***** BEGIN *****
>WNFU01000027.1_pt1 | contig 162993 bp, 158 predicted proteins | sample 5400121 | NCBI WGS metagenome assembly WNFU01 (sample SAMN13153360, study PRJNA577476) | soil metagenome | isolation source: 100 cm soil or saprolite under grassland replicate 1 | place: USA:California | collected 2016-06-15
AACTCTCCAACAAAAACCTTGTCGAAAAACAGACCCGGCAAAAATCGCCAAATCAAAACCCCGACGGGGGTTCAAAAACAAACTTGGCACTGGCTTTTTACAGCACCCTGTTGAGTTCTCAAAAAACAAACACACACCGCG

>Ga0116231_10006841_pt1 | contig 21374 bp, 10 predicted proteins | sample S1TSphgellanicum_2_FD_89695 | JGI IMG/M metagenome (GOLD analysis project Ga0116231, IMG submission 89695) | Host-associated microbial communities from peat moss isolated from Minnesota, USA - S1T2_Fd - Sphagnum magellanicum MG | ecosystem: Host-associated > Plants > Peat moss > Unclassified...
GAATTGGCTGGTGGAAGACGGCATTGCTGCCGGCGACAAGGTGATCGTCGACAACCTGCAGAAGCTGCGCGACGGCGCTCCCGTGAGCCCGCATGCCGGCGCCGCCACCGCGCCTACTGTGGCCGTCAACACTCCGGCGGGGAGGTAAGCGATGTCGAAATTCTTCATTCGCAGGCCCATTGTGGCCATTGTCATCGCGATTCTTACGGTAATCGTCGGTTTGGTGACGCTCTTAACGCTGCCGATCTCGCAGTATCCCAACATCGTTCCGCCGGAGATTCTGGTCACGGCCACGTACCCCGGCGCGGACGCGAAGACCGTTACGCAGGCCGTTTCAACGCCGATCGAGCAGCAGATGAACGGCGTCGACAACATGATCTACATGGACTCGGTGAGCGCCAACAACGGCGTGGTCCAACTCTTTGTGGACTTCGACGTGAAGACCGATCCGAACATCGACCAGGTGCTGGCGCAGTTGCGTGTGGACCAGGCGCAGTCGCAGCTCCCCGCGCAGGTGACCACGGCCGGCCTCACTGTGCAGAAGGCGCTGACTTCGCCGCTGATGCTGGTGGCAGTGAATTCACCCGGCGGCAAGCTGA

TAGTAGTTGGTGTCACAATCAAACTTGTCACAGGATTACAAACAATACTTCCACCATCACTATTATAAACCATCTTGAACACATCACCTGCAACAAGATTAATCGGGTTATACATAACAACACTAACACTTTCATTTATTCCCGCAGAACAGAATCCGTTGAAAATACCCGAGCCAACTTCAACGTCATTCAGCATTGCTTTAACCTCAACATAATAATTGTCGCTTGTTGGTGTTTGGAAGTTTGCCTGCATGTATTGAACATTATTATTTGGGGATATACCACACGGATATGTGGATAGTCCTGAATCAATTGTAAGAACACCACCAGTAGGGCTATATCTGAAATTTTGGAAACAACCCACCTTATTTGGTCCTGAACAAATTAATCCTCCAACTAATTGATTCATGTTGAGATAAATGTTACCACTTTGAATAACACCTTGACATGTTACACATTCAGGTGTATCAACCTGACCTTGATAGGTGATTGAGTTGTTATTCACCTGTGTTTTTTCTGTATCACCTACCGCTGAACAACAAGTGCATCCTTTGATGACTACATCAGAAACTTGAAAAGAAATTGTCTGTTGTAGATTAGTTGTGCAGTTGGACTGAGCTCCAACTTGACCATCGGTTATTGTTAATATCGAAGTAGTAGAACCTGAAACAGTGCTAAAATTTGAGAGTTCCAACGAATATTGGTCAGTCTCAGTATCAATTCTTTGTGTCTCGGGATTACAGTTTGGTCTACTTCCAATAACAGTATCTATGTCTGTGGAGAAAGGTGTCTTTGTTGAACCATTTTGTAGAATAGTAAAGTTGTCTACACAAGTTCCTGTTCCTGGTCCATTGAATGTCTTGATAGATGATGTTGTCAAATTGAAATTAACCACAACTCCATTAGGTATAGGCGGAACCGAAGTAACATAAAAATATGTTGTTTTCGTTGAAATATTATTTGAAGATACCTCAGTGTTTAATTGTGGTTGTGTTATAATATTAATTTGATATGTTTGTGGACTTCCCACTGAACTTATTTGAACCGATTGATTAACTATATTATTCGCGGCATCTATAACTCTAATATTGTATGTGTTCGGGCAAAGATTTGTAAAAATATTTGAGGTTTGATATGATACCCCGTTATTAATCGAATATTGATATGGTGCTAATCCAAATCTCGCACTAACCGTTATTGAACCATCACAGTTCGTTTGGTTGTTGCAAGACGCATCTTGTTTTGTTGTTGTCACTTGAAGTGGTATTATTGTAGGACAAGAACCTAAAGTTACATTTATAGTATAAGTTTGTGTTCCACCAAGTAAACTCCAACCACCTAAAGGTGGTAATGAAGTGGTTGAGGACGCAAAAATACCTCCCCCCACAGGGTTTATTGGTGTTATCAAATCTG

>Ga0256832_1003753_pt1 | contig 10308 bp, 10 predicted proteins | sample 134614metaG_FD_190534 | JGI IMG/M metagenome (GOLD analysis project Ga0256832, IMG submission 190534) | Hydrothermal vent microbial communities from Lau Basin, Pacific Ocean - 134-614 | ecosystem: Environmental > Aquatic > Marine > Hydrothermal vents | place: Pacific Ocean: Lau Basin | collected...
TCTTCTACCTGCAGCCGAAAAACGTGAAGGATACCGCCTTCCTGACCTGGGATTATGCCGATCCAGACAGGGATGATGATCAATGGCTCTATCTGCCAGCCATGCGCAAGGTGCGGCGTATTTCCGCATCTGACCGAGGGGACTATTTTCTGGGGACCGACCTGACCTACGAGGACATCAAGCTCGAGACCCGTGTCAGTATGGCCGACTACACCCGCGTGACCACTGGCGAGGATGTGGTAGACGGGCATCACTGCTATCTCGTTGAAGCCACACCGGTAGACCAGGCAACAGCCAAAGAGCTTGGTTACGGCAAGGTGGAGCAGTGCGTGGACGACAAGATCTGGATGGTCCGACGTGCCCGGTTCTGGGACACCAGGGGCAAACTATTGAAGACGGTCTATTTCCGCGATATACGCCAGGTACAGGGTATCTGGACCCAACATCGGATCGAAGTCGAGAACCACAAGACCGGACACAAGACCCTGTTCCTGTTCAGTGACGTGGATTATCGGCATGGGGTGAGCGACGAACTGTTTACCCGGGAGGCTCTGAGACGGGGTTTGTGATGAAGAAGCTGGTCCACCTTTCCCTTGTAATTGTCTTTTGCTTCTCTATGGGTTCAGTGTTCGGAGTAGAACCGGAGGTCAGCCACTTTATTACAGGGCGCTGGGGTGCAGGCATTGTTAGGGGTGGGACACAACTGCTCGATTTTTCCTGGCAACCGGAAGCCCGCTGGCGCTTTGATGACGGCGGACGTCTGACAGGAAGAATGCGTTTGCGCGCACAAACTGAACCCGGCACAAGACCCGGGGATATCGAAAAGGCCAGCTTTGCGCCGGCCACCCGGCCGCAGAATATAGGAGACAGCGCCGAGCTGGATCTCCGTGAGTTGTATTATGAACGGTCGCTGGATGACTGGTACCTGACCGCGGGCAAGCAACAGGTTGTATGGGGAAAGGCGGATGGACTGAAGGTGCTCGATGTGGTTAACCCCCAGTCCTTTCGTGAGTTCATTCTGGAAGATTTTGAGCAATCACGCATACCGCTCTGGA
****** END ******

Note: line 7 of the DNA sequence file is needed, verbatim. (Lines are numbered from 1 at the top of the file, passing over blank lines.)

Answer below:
TCTTCTACCTGCAGCCGAAAAACGTGAAGGATACCGCCTTCCTGACCTGGGATTATGCCGATCCAGACAGGGATGATGATCAATGGCTCTATCTGCCAGCCATGCGCAAGGTGCGGCGTATTTCCGCATCTGACCGAGGGGACTATTTTCTGGGGACCGACCTGACCTACGAGGACATCAAGCTCGAGACCCGTGTCAGTATGGCCGACTACACCCGCGTGACCACTGGCGAGGATGTGGTAGACGGGCATCACTGCTATCTCGTTGAAGCCACACCGGTAGACCAGGCAACAGCCAAAGAGCTTGGTTACGGCAAGGTGGAGCAGTGCGTGGACGACAAGATCTGGATGGTCCGACGTGCCCGGTTCTGGGACACCAGGGGCAAACTATTGAAGACGGTCTATTTCCGCGATATACGCCAGGTACAGGGTATCTGGACCCAACATCGGATCGAAGTCGAGAACCACAAGACCGGACACAAGACCCTGTTCCTGTTCAGTGACGTGGATTATCGGCATGGGGTGAGCGACGAACTGTTTACCCGGGAGGCTCTGAGACGGGGTTTGTGATGAAGAAGCTGGTCCACCTTTCCCTTGTAATTGTCTTTTGCTTCTCTATGGGTTCAGTGTTCGGAGTAGAACCGGAGGTCAGCCACTTTATTACAGGGCGCTGGGGTGCAGGCATTGTTAGGGGTGGGACACAACTGCTCGATTTTTCCTGGCAACCGGAAGCCCGCTGGCGCTTTGATGACGGCGGACGTCTGACAGGAAGAATGCGTTTGCGCGCACAAACTGAACCCGGCACAAGACCCGGGGATATCGAAAAGGCCAGCTTTGCGCCGGCCACCCGGCCGCAGAATATAGGAGACAGCGCCGAGCTGGATCTCCGTGAGTTGTATTATGAACGGTCGCTGGATGACTGGTACCTGACCGCGGGCAAGCAACAGGTTGTATGGGGAAAGGCGGATGGACTGAAGGTGCTCGATGTGGTTAACCCCCAGTCCTTTCGTGAGTTCATTCTGGAAGATTTTGAGCAATCACGCATACCGCTCTGGA